Turner: Absolutely. The administration is working to stand up a 311 line. Cities our size have non-emergency lines. I'll give you the real numbers. Our 911 center takes better than 1.1 million calls every year. Out of that 1.1 million, maybe 38 percent of those calls are really true 911 calls. To get to those 38 percent, the actual call takers have to filter through all of the other stuff that comes in. Citizens really apologize a lot of the time, like, 'I'm sorry, I didn't want to call 911, but I didn't have any other number to call.' When you listen to some of these calls, you really see the importance of us moving in that direction. I think this administration, under Mayor Reed's leadership will do that. Absolutely. As a matter of fact, it was a recommendation in this year's fiscal budget, but we just couldn't get the funds to support it.
CL: The APD has, in the past, experienced a high turnover rate among officers. How can that be improved?
Turner: Under the Mayor's leadership, I really believe that with the 3.5 percent step increase, if we're consistent with that it will reverse the tide of attrition. I'll give you the actual numbers. It costs the City of Atlanta about $100,000 to train an officer. How we get to that, of course, is the salary for about 11 months, and the training staff, and the facilities cost, and the recruiting staff to bring that officer on — that number comes up to about $100,000. What's happening in our police department is that the state requires an officer to spend two years with a training officer. After that two years is up, that officer can leave without any penalties. The majority of the officers we were losing, we were losing them at that one to five year range. If you look at the exit interviews, they complained about salaries, lack of increases in their salaries, and things of that nature. I'm hoping if we have that consistent step reinstated, which means we tell an officer that they will come in at this point and top out at this point, but without a step there's no way to get to the top. It is my belief that will stave that tide. We had a survey done by the Atlanta Police Foundation and it suggested that the Atlanta Police Department's attrition numbers were double what the cities that we benchmark ourselves against. And, all of those cities had step programs.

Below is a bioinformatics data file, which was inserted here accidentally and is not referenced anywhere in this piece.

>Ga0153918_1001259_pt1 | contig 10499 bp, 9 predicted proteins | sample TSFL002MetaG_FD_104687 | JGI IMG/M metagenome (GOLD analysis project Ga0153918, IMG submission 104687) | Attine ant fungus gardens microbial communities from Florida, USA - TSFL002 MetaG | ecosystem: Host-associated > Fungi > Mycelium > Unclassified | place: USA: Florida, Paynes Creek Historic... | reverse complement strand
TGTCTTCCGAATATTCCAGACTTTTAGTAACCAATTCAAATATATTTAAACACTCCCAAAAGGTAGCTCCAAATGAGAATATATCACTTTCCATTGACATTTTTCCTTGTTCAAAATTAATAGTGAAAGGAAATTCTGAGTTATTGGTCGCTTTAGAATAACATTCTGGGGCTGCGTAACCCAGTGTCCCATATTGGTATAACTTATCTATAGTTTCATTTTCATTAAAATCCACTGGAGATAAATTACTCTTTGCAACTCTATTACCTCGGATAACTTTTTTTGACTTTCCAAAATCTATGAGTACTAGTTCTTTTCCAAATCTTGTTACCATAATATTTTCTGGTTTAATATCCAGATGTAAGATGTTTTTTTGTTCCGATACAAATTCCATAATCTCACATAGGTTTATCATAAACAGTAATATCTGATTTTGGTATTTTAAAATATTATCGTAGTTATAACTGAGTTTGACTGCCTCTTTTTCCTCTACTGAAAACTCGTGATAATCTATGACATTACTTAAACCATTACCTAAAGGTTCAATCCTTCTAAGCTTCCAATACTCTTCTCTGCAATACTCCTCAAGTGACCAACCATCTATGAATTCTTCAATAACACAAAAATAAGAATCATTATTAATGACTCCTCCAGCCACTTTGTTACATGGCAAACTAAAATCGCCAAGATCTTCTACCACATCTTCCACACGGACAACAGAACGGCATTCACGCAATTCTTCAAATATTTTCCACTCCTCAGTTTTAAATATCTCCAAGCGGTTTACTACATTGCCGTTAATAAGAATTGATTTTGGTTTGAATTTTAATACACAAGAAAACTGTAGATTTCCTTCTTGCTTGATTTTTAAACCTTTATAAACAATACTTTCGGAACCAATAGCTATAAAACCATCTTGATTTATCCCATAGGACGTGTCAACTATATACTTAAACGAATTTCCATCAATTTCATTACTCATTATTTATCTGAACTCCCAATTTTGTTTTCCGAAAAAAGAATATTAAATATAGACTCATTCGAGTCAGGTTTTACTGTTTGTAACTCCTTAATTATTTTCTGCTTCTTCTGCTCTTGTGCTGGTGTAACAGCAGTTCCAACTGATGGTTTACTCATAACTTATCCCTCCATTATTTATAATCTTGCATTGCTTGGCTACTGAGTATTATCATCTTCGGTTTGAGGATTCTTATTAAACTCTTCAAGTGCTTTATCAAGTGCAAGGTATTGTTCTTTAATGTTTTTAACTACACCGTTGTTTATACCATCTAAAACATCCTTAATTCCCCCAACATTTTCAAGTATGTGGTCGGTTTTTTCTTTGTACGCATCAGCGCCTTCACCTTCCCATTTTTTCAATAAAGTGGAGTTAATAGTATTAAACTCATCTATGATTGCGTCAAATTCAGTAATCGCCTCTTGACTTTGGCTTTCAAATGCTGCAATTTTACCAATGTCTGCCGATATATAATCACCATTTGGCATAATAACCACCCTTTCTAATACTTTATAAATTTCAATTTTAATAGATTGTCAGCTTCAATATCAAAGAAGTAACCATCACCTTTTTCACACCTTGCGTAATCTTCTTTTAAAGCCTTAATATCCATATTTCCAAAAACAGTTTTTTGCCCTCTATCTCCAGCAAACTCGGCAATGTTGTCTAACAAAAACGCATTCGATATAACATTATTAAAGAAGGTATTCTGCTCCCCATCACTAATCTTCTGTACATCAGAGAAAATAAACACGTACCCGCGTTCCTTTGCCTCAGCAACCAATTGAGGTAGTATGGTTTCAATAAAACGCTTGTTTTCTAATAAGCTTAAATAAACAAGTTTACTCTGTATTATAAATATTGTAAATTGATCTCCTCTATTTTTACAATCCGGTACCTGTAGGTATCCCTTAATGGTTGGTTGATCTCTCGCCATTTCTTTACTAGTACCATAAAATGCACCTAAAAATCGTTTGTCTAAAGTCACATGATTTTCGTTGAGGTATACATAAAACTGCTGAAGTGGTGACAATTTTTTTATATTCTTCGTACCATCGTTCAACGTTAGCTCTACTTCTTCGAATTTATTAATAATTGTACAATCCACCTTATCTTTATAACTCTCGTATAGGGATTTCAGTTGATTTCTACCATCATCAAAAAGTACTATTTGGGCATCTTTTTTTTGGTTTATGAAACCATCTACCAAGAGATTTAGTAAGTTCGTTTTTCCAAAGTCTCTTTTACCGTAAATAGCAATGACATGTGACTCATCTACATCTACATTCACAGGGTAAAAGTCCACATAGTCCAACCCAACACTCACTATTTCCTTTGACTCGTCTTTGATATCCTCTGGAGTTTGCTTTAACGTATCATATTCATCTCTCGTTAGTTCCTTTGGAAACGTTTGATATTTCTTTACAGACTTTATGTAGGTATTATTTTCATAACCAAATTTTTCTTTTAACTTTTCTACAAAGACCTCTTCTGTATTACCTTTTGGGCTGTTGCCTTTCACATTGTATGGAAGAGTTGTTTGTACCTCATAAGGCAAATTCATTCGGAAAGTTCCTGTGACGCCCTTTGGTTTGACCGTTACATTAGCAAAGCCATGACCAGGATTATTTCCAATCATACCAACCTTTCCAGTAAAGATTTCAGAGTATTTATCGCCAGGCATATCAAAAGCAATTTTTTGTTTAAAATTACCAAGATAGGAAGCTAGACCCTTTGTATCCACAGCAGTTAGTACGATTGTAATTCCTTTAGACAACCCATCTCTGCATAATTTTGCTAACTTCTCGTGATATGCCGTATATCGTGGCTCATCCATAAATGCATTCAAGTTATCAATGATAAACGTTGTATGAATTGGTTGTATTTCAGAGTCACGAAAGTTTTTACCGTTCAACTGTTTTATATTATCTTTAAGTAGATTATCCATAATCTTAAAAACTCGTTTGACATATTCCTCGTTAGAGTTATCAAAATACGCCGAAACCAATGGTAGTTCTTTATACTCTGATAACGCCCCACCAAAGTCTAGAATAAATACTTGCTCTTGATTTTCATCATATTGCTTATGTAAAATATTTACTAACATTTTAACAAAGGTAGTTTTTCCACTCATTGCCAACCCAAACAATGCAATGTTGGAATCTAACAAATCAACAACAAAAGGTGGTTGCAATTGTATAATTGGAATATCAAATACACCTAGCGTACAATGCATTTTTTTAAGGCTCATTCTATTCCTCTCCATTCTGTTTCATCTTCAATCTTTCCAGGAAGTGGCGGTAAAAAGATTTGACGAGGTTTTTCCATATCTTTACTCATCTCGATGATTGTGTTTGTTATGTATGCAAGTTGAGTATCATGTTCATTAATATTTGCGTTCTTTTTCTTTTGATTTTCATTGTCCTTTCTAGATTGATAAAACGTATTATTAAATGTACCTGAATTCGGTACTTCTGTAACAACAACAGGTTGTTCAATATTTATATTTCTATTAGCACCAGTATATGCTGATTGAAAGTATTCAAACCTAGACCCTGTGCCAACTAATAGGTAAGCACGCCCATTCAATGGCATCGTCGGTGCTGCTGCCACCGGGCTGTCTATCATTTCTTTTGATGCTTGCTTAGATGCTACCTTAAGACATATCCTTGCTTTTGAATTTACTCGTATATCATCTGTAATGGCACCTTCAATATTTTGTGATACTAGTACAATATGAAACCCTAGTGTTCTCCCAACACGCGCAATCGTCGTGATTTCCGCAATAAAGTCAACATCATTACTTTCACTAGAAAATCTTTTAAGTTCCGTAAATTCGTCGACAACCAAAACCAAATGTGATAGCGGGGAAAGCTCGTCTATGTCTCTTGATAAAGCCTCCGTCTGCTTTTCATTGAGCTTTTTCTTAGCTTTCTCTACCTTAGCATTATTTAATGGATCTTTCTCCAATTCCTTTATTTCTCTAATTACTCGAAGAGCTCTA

CL: The AJC reported that 147 officers were hired during the first six months of this year. That's good, because everyone seems to agree there needs to be more officers on the street. How do you reconcile the quantity of officers needed with the quality of officers the community expects?
Turner: I really want to make sure that citizens understand that we have not relaxed our standards. We have what we call a decision rule process where our investigators have those specific guidelines of what a candidate can and cannot have to be brought through the process. We have a goal of hiring 350 officers this calendar year. And that is to deal with our attrition and deal with the vacancies that we currently have. We would have to have more than 4000 applicants to hire 350 people. I worked in that space for a number of years and if you get 100 applicants, you might hire one. That's the scrutiny with which we look at our applicants. Matter of fact, I have a graduation this next Tuesday and I always say in my opening remarks is that the people sitting there are the few and the proud. Because there are so many who come into the police department that make up a class ... Our failure rate in our police academy is about 21 percent. Nationally it's about 15 to 16 percent for police academy. That indicates to me that we have a very difficult police academy and that our standards are much higher than the National average. When you look at our cadets, that's a well sought after officer after working in the urban atmosphere that they're policing in. You see that when new cities are established, we had officers leaving here left and right going to those cities because of the experience they incurred working in the city of Atlanta. That's good and bad.